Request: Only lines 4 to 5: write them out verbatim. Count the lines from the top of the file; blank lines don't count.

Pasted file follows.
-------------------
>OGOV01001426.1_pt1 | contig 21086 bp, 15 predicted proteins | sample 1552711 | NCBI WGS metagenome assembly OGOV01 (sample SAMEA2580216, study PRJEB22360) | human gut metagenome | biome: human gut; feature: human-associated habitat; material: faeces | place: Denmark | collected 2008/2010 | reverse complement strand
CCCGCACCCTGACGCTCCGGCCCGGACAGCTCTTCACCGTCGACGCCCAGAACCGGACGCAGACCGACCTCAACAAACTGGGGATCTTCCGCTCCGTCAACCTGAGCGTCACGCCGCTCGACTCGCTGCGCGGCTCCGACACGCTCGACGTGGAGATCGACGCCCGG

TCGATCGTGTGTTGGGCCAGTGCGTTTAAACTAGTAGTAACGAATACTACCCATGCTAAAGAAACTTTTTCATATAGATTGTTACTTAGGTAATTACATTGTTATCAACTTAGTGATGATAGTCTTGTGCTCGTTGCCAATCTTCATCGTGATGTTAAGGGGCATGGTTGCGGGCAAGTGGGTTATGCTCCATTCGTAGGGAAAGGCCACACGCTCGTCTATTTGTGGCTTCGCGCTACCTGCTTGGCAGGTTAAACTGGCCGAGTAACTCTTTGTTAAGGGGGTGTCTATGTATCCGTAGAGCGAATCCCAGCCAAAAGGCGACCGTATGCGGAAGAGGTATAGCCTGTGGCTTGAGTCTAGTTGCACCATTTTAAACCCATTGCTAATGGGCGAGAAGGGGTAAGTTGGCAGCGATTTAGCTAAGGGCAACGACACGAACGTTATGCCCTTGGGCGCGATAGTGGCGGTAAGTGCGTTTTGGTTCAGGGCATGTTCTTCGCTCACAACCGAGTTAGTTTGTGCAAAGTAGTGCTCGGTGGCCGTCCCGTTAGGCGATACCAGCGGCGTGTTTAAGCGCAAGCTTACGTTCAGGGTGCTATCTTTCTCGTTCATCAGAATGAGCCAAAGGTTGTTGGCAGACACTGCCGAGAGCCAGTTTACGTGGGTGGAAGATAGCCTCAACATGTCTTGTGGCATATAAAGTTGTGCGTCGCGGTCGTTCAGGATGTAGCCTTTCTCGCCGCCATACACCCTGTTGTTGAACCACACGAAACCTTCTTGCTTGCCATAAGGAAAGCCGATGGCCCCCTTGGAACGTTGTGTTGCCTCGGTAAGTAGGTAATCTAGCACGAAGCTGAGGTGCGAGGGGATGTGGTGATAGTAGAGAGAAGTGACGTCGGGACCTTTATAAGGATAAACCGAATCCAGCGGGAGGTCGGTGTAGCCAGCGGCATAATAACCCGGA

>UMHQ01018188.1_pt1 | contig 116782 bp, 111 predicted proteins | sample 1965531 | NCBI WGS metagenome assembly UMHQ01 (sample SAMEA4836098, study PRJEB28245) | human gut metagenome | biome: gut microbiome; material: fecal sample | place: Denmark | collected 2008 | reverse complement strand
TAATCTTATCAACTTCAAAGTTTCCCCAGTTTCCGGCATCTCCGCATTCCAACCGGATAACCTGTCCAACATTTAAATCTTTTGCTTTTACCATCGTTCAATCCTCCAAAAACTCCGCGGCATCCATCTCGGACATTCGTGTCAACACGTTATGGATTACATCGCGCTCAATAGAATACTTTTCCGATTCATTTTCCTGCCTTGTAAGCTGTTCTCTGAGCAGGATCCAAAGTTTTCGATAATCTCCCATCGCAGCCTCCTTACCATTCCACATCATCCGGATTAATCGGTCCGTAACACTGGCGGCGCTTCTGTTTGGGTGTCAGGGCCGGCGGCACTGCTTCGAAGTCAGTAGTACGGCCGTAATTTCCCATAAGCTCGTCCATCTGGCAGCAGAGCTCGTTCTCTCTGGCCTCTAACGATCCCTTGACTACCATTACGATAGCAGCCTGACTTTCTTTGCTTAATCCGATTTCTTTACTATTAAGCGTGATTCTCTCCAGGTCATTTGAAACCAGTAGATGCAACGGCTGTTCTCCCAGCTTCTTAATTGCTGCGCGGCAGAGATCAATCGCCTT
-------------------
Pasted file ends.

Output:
>UMHQ01018188.1_pt1 | contig 116782 bp, 111 predicted proteins | sample 1965531 | NCBI WGS metagenome assembly UMHQ01 (sample SAMEA4836098, study PRJEB28245) | human gut metagenome | biome: gut microbiome; material: fecal sample | place: Denmark | collected 2008 | reverse complement strand
TAATCTTATCAACTTCAAAGTTTCCCCAGTTTCCGGCATCTCCGCATTCCAACCGGATAACCTGTCCAACATTTAAATCTTTTGCTTTTACCATCGTTCAATCCTCCAAAAACTCCGCGGCATCCATCTCGGACATTCGTGTCAACACGTTATGGATTACATCGCGCTCAATAGAATACTTTTCCGATTCATTTTCCTGCCTTGTAAGCTGTTCTCTGAGCAGGATCCAAAGTTTTCGATAATCTCCCATCGCAGCCTCCTTACCATTCCACATCATCCGGATTAATCGGTCCGTAACACTGGCGGCGCTTCTGTTTGGGTGTCAGGGCCGGCGGCACTGCTTCGAAGTCAGTAGTACGGCCGTAATTTCCCATAAGCTCGTCCATCTGGCAGCAGAGCTCGTTCTCTCTGGCCTCTAACGATCCCTTGACTACCATTACGATAGCAGCCTGACTTTCTTTGCTTAATCCGATTTCTTTACTATTAAGCGTGATTCTCTCCAGGTCATTTGAAACCAGTAGATGCAACGGCTGTTCTCCCAGCTTCTTAATTGCTGCGCGGCAGAGATCAATCGCCTT